The Subtle Class Wars of Gwyneth Paltrow's Goop Lab

A scene from Goop’s 2015 holiday pop-up in New York City
A scene from Goop’s 2015 holiday pop-up in New York City
Image: Getty

Goop Labs, a Gwyneth Paltrow retail experience plopped in the middle of Soho, was curiously empty on a bright and sunny Wednesday afternoon, save for a woman and her large grey and white standard poodle, splayed in the middle of the floor as if it owned the place.

The woman, standing at the register, gestured towards a large pile of white fabric that I later understood to be a variety of mock turtlenecks that she was insistent upon returning. The cashier was patient with her, tapping at a laptop and listening to her monologue about why these white mock turtlenecks were not the right white mock turtlenecks, the white mock turtleneck to manifest her desire.

Perhaps there’s a metaphor buried in this exchange — the purity of a white mock turtleneck, the audacity to wear one when it’s 86 degrees outside, or the amount of leisure time one must have to be able to show up to Goop Labs at 12:32pm on a Wednesday to complain about the quality of its white mock turtleneck. Or maybe there isn’t. What the exchange, and my remaining twenty minutes or so at Goop Labs, did teach me, though, is how Gwyneth Paltrow thinks we all should live.


The storefront opened in November 2018, as an extension of Paltrow’s wellness brand Goop. Within its walls is everything that you could ever want, should you desire your personal taste to be replaced by Gwyneth Paltrow’s Farrow and Ball-painted vision of contemporary femininity.  If visiting Goop’s website is too pedestrian an experience, the store is functionally immersive: a beautiful apartment that feels like Paltrow’s East Coast pied-a-terre. It’s the diametric opposite of the website’s overbearing minimalism—maybe it’s easier to buy $90 “Madame Ovary” supplements if they’re displayed on a nice shelf in a room that sort of looks like someone’s home. It’s less a store in the traditional sense and more a tribute to the kind of woman Gwyneth Paltrow thinks women should be: glamorous yet very clean, with a healthy supplement regimen and skin clear enough to require the barest hint of makeup. As a permanent brand activation or experiential marketing gambit, it works beautifully, but as a retail store for anything other than casual passers-by, it misses the mark.

To stand in the center of Goop Lab is to feel like you’re intruding in the closet of the nicest apartment you’ve ever visited. Were this a cocktail party and not a store in the middle of Soho, I would’ve opened a medicine cabinet or touched a necklace, just to see how it feels to be rich. But because I was at a store and not a Upper East Side townhouse, I held my bag close to my body and tried not to bump into anything breakable.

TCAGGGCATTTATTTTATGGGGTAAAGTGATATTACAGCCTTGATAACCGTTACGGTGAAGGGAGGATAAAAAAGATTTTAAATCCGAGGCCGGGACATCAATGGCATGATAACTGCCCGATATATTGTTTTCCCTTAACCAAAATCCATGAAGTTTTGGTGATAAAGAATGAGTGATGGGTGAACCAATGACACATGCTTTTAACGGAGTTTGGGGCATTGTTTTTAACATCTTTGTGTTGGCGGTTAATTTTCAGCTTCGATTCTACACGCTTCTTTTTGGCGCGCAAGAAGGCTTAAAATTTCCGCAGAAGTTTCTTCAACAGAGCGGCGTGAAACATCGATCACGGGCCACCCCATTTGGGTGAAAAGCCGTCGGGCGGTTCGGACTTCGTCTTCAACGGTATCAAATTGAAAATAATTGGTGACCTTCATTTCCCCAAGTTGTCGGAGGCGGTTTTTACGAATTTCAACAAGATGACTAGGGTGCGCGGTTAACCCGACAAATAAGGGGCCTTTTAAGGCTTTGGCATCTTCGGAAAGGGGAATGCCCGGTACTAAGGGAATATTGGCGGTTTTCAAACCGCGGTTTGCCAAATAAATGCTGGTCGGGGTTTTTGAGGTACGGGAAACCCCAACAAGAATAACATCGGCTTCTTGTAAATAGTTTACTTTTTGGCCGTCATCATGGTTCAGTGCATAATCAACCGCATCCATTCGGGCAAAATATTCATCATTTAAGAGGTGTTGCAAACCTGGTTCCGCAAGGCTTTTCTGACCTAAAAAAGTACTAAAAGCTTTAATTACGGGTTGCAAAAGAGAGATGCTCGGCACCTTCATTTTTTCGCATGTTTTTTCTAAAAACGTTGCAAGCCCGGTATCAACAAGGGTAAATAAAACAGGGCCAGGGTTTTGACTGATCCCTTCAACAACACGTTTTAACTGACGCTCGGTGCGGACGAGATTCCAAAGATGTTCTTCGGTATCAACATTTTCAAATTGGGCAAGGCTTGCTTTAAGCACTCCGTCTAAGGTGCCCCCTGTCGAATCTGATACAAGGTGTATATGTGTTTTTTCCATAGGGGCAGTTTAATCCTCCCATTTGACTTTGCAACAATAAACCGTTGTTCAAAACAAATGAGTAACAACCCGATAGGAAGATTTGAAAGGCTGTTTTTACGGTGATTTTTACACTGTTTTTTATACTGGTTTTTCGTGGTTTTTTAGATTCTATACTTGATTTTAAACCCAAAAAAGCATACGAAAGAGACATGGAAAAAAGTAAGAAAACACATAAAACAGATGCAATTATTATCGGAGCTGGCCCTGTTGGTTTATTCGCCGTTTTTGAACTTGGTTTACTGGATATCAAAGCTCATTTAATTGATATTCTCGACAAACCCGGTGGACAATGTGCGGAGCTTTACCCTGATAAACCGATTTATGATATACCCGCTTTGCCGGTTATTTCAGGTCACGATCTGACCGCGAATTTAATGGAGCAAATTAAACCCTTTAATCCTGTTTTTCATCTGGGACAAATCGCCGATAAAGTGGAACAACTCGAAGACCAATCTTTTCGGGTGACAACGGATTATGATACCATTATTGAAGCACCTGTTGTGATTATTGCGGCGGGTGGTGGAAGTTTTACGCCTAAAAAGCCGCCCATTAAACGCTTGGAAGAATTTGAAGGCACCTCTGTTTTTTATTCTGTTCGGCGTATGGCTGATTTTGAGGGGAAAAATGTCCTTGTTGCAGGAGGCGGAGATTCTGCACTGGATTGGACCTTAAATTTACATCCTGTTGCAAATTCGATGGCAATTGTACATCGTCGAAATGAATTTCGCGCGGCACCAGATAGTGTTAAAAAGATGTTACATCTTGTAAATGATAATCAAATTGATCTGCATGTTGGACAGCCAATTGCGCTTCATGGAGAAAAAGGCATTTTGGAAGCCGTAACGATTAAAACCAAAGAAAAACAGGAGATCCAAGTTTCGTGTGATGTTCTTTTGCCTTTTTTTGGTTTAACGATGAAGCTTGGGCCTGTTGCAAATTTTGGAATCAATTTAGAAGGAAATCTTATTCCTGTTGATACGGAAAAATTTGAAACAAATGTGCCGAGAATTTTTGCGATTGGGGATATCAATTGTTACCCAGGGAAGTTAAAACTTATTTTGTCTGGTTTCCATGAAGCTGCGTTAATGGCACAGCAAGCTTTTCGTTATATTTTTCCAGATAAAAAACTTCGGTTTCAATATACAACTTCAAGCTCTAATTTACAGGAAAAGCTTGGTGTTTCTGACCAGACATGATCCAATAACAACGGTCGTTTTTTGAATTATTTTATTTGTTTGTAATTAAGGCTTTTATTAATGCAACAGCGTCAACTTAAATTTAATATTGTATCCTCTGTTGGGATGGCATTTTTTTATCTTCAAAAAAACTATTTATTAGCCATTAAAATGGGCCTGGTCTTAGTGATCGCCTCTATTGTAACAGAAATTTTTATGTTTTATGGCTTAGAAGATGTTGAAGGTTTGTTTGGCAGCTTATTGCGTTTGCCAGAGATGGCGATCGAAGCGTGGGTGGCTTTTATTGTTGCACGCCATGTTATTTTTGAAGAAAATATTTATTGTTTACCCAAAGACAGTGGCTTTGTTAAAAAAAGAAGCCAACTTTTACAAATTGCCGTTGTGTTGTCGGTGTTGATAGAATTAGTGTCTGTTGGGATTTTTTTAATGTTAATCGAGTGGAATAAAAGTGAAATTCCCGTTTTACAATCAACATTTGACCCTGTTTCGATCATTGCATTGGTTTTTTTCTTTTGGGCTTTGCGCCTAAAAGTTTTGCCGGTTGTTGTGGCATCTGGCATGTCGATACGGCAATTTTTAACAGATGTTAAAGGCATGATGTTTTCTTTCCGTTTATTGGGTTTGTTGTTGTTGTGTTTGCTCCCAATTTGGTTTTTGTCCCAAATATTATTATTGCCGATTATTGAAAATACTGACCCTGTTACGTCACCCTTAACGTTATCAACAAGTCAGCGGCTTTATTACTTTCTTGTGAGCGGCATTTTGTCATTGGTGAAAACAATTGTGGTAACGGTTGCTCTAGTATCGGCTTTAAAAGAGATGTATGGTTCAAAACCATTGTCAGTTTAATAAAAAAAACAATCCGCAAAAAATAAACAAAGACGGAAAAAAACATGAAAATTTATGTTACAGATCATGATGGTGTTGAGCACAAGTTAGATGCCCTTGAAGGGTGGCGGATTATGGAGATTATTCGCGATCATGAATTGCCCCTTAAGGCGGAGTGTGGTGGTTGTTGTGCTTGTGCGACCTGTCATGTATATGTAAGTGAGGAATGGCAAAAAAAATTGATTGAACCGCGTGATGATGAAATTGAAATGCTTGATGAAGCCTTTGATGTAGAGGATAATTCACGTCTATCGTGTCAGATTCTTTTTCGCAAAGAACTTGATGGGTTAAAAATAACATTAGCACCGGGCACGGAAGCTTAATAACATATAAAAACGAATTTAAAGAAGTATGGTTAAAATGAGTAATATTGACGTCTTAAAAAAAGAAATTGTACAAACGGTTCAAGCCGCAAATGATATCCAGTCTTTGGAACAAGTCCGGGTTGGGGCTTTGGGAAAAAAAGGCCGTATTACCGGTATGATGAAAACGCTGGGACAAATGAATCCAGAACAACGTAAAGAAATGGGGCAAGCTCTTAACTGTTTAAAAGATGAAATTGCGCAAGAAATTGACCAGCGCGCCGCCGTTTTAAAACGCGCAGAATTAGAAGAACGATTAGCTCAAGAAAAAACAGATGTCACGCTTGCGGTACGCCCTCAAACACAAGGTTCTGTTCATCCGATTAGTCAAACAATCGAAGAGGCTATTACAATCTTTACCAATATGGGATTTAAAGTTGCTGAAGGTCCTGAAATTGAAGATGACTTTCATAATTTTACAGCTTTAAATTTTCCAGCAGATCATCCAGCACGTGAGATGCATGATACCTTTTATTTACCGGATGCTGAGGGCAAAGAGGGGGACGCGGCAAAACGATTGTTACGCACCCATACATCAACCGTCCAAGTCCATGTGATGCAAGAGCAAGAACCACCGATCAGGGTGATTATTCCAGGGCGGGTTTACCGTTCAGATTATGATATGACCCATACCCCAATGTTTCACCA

I wanted to touch the mirror, but I didn’t.
I wanted to touch the mirror, but I didn’t.
Photo: Megan Reynolds

To Paltrow’s credit, nothing she has ever said in the press or otherwise has suggested she believes her taste is egalitarian: Goop is aspirational and will remain so because that is how it makes money. To that end, Goop Labs is a perfect distillation of Paltrow’s capitalist vision: full of Carrara marble and custom cabinetry, bathed in flattering light. The store is laid out like a very nice studio apartment in which the inhabitant does not sleep (there’s no bed), or a large walk-in closet of the type seen on MTV’s Cribs. There’s a living room in the front, furnished with two nubby armchairs from Paltrow’s line at CB2; I did not sit on them because I was one of the only people in the store and it felt improper for me to do so.


There were clothes in the front and shoes and handbags stacked atop coffee table books—a pernicious trend in interior design that should disappear forever because you cannot read the books. Chanel bags that may or may not have been for sale were displayed above glass jewelry cases, evoking the closet of a wealthy woman with relatively basic tastes, or a museum constructed in monument to the art of integrating pavé diamonds onto absolutely everything. The back contained the kitchen portion as well as more beauty products, some of which I considered buying but did not.


I was not pressured to purchase any of the things I touched and no one hovered near me as I sniffed every single perfume available in the store. To be unbothered by a retail associate is a gift in and of itself, and for that small pleasure, I remain grateful. But the experience of shopping in a store as fancy and as expensive as Goop Labs highlights the kind of class anxiety that years of living in New York City should have eradicated. Shopping at Goop Labs is meant to make the consumer feel wealthy enough to be in the space in the first place, and therefore to have the confidence money affords. Because the experience is designed to blur the lines between public (a store) and private (your own home), “shopping” in the liminal space feels rather like snooping in an apartment of the sort that I’ll never own. Gauche, crass commerce—a shopping mall with sale signs and an Auntie Anne’s next to the Zales—is absent. If you’re not comfortable in the kind of rarefied spaces that Goop Labs presents, then the experience of being in the store is inherently uncomfortable by design.

Paltrow’s messaging around her brand makes it clear that her goal isn’t necessarily to make everyone comfortable; with that in mind, Goop Labs is a perfect extrusion of her exacting vision.

Senior Writer, Jezebel

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What is it with the white mock?!?!?